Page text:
Modern food culture is only a few thousand years old. The majority of the foods we eat today are the result of the shift from hunting-gathering to farming.
Farming takes much less time and effort than hunting and gathering and is more consistent and predictable. It provides a consistent supply of food.
The majority of the foods on our list are the result of agricultural transition, including fruits, wheat, and animal products.
Rice cultivation was first documented around 6,000 BC, and it is believed that it was first domesticated in China. White rice, brown rice, and basmati rice are all varieties of rice.
Potatoes, one of the world's oldest vegetables, were domesticated in South America around 8,000 BC. They were later introduced to Europe by Spanish explorers.
Wheat is thought to have been domesticated in Eastern Europe around 9,000 BC. It is now one of the world's most widely grown crops. There are several varieties of wheat used for different foods.
Beans were domesticated around 8,000 BC in the Fertile Crescent region. Beans are now grown all over the world and are a good source of protein and fiber.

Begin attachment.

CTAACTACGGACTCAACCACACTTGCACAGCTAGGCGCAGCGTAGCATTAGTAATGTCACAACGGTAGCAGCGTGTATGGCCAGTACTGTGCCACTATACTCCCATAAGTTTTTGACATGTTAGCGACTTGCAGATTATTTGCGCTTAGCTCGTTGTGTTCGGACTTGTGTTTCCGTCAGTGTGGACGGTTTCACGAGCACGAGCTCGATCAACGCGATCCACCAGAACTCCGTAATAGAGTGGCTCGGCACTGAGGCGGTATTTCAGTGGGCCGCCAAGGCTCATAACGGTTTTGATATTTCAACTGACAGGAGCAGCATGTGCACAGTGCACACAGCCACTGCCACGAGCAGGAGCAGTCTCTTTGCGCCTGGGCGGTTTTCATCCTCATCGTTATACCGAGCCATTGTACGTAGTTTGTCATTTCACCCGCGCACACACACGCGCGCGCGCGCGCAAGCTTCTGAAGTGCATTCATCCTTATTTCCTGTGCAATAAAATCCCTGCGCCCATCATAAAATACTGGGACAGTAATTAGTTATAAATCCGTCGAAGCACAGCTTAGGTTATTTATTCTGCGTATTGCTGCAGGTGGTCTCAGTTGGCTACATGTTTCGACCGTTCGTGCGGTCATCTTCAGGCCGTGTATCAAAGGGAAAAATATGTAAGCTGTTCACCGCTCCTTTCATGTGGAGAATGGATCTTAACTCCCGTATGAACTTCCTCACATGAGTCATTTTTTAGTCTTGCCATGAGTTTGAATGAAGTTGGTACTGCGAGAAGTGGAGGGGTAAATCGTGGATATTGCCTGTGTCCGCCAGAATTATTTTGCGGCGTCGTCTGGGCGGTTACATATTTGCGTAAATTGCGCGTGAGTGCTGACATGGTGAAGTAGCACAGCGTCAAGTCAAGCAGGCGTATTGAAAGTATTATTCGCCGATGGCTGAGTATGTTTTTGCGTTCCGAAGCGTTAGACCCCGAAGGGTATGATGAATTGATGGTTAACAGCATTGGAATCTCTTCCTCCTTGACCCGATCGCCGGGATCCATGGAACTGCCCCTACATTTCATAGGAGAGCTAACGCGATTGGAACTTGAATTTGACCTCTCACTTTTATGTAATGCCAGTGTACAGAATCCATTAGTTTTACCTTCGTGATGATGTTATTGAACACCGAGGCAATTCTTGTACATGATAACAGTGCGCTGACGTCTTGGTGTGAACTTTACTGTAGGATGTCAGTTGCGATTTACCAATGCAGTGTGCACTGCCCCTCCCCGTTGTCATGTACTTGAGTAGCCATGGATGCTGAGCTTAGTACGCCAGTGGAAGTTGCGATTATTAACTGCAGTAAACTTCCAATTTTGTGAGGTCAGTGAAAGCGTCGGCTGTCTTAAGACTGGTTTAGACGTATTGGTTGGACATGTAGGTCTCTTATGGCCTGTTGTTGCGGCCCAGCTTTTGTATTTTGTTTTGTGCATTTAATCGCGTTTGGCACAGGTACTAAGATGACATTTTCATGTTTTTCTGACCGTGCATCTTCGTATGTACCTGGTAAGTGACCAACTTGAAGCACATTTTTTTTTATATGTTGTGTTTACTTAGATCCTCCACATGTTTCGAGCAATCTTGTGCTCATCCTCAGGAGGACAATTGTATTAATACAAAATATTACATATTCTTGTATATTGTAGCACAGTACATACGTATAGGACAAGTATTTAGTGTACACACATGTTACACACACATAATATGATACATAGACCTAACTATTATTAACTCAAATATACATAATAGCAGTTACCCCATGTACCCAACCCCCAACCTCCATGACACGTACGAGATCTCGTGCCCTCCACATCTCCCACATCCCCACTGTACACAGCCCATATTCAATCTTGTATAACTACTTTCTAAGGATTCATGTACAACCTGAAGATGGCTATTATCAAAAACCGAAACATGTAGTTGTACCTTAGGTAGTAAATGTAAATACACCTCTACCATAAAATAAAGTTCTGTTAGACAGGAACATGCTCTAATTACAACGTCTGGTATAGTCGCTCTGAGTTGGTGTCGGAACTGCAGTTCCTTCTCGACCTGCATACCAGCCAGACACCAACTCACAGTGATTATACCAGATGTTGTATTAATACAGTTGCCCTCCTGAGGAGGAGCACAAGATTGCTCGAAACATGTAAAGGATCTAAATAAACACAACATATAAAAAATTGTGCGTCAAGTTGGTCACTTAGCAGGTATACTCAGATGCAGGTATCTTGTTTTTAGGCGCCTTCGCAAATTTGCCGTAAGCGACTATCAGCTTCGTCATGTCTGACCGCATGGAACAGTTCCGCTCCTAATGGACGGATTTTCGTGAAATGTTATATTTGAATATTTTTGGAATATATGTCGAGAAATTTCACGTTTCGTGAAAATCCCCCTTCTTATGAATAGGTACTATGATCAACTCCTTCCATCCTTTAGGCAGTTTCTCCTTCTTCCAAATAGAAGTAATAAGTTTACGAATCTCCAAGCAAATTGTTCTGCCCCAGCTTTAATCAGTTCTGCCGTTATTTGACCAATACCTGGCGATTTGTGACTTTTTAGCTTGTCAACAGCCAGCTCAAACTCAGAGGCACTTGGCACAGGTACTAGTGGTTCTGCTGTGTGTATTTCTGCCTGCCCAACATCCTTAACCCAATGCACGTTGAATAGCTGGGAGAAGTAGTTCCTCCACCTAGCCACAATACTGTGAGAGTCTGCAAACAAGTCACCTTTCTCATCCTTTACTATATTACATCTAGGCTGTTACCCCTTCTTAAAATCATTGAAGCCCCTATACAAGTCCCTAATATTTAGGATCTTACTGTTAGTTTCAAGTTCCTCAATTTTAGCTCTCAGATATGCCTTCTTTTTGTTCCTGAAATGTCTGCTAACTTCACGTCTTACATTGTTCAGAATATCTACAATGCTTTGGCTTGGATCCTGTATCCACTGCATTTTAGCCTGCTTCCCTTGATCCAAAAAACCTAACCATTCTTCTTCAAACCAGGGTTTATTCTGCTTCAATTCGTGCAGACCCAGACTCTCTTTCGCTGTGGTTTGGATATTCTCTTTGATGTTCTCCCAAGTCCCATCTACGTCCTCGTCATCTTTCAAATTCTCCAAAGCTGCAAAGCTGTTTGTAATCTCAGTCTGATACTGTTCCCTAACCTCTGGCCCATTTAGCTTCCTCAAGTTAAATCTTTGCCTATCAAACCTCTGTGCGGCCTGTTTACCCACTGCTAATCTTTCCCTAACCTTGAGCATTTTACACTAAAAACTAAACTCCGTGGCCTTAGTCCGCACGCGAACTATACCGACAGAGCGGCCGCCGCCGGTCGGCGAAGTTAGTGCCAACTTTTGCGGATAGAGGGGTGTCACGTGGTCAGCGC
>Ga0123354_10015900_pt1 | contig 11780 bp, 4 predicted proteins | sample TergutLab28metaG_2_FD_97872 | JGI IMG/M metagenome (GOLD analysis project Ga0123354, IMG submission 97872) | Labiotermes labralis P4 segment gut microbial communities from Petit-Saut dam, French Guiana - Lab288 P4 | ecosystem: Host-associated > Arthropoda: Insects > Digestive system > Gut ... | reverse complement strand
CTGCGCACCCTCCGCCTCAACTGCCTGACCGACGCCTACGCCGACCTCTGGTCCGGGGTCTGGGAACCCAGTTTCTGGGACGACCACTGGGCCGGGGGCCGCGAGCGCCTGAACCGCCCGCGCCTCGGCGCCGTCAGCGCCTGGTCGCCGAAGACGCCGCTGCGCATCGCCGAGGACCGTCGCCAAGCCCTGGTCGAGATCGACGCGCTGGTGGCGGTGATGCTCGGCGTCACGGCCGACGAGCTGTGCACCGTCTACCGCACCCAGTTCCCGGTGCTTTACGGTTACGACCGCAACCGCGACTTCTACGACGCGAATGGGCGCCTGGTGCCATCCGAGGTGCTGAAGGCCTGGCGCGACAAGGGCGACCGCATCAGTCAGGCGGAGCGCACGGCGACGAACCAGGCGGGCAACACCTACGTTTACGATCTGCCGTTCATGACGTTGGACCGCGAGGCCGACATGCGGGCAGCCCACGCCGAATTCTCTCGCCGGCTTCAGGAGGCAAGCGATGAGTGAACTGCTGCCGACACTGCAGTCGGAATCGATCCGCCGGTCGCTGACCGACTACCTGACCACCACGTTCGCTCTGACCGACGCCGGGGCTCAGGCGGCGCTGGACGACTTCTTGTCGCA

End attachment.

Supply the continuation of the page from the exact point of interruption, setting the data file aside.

Oats were first cultivated in China around 5,000 BC, and they were spread to Europe by Roman soldiers around 1,500 BC. Oats have a high nutritional value and are easy to grow.
Around 8,000 BC, barley was first cultivated in what is now Turkey. Since then, it has been used as a food source. However, it wasn't consumed by humans until around 2,000 BC.
Cows, which were domesticated around 10,000 BC in China, were first used to produce milk, but it wasn't until around 2,000 BC that people began to drink milk.
Tomatoes were first cultivated by early farmers in what is now Peru around 8,000 BC. They are now grown in more than 70 countries and are a popular food item.
Peaches, one of the world's most popular fruits, were domesticated in China around 5,000 BC and brought to Europe by the Arabs around 700 AD.
Avocados, which are used as both a vegetable and a dessert food, were domesticated in Mesoamerica around 2,500 BC by early farmers who lived there.
The transition from hunting-gathering to farming resulted in a significant shift in our eating habits. As a result, some of the oldest foods that we still eat today were produced.